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The Guide to M&A Arbitration - First Edition

Switzerland

Frequency of M&A disputes

Although there are no official statistics on the frequency of M&A disputes in Switzerland, it seems fair to say that the number of M&A disputes has increased in the past years.[2] Reasons for this may lie, among other things, in M&A transactions having become increasingly complex and transaction procedures becoming continually more professionalised (due diligence, auction procedures, etc.).

M&A disputes between privately held companies are often resolved by arbitration, but the proceedings are generally confidential. According to the latest statistics of the Swiss Chambers’ Arbitration Institution (SCAI),[3] which administers arbitral proceedings under the Swiss Rules of International Arbitration (Swiss Rules), 17 per cent of the new cases filed in 2015 related to ‘corporate/M&A/joint ventures’, amounting to 19 per cent of all matters in dispute between 2004 and 2015. While most arbitral proceedings under the Swiss Rules were seated in Switzerland, one cannot deduce from the statistics whether the underlying disputes relate to international or purely domestic M&A transactions.

Based on the publicly available data on M&A disputes before the courts, no increase in the frequency of M&A litigation seems to have occurred in the past years, but this may be because M&A disputes are often settled with the assistance of the court.

Form of dispute resolution

While there are no official statistics comparing the frequency of M&A disputes resolved by arbitral tribunals as opposed to courts, our experience shows that the vast majority of M&A agreements, especially in international transactions, provide for arbitration as the preferred dispute resolution mechanism.

Apart from the general advantages of arbitration, such as flexibility of the arbitral proceedings, there are several additional advantages:

  • confidentiality of the arbitral proceedings in contrast to litigation, which is generally public;
  • shorter time frames until disputes are finally resolved and success rate of actions for annulment: awards rendered by a tribunal with its seat in Switzerland can be set aside only by the Federal Supreme Court, which renders decisions within approximately six months after filing the action for annulment;[4] the success rate of such actions is on average approximately 7 per cent only;[5]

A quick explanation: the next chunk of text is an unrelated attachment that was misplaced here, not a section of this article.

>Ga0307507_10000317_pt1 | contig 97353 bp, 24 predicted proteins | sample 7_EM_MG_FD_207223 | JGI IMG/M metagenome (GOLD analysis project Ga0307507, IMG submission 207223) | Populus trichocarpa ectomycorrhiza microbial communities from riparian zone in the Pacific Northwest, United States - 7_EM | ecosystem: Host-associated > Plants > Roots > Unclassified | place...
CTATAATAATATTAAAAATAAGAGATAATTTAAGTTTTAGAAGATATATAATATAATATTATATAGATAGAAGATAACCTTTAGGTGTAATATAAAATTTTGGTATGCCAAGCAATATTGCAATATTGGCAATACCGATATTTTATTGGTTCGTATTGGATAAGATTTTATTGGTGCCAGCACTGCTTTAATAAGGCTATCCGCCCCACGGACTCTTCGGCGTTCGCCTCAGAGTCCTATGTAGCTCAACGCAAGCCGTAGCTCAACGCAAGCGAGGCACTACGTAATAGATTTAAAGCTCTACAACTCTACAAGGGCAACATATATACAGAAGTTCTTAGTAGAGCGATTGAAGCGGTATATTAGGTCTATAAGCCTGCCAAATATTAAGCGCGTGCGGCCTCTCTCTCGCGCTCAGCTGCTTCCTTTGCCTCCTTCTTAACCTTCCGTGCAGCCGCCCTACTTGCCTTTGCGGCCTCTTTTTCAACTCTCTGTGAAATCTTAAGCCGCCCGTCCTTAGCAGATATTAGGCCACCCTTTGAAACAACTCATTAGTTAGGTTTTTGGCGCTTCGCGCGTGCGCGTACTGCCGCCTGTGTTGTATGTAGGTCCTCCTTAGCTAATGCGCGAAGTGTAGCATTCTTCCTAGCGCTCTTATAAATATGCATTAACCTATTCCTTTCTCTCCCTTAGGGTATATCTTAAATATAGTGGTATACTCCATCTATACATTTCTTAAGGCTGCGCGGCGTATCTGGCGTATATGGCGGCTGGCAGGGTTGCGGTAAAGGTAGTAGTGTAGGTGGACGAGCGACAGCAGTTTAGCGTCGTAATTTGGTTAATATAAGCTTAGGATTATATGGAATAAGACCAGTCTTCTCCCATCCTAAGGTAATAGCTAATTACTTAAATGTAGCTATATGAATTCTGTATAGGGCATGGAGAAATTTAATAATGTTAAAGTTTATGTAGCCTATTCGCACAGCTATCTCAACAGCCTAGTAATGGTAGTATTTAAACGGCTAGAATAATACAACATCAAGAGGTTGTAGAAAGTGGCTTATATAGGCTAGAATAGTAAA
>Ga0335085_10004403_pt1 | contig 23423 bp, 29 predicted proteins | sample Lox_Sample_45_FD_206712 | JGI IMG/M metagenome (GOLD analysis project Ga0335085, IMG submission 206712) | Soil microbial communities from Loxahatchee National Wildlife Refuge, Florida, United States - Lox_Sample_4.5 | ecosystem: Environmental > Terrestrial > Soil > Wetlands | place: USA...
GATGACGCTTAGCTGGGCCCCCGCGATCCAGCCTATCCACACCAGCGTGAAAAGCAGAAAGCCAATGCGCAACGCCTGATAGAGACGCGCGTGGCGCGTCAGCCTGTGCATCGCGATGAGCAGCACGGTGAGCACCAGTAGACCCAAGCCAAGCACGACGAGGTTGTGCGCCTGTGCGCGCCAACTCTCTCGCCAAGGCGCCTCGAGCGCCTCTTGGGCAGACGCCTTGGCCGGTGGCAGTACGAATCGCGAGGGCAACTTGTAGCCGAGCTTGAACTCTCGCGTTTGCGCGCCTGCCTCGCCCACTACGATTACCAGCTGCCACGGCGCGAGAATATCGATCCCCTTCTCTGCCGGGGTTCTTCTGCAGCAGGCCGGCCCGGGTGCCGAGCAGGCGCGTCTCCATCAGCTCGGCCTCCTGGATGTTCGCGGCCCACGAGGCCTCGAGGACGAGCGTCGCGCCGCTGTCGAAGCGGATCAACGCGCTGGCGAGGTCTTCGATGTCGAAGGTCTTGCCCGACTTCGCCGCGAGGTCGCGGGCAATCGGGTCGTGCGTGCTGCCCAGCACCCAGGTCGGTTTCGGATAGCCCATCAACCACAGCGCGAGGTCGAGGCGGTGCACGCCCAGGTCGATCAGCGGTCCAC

• the parties may choose their arbitrators and, in doing so, ensure that the tribunal has specific M&A expertise, in particular regarding frequently arising complex valuation and accounting issues; and
  • right to choose the language of the proceedings – in court litigation, the parties will have to use the local language although their transaction documents will often be in English and the parties are not fluent in a local language.

In connection with purchase price adjustments, parties regularly provide for a two-stage mechanism, namely expert determination and arbitration. Often accountants will be appointed by the parties as experts to resolve specific price-adjustment issues, which are generally fact-based. Because an expert determination does not qualify as an award, the tribunal must frequently deal in the arbitral proceedings with a party’s request to dismiss the expert determination.

Grounds for M&A arbitrations

M&A disputes are typically categorised as (1) pre-signing disputes, (2) pre-closing disputes, (3) closing disputes, and (4) post-closing disputes. In practice, post-closing disputes are the most frequent.

The grounds for M&A arbitrations and their estimated relative frequency follows.

  • Price adjustment, including earn-out (very frequent): for obvious reasons, namely for the purpose of renegotiating the purchase price or the earn-out amount through the back door, price adjustments and earn-out disputes are very common. The disputes predominantly arise (1) when one party exceeds its discretion in applying the statutory or contractually agreed accounting principles in connection with a closing balance sheet for example, (2) out of diverging interpretation of contractual provisions, or (3) because of undue influence on the target’s management with the aim to cause a significant impact on the earn-out amount.
  • Misrepresentations and breach of warranties (very frequent): the main sources for these disputes are unclear or incomplete representation and warranty provisions. Typically, the buyer will allege that the seller is in breach of contract or, conversely, the seller will attempt to disclaim its representations and warranties alleging that the buyer, during the transaction process, was made aware of a specific fact or gained its own knowledge about it.
  • Fundamental error (very frequent): closely inter-related to claims for misrepresentation and breach of warranty; buyers often sue sellers either to rescind and unwind the sales contract or to reduce the price.
  • Pre-contractual failure to disclose or fraud (frequent): as with claims based on fundamental error, these are closely inter-related to claims for misrepresentations and breach of warranties; they target either the rescission and unwinding of the sales contract or a price reduction.
  • Failure to complete a transaction (rare): after the 2007–2008 financial crisis, in a few M&A transactions, buyers eventually desisted from closing the transaction.

Fraud and failure to disclose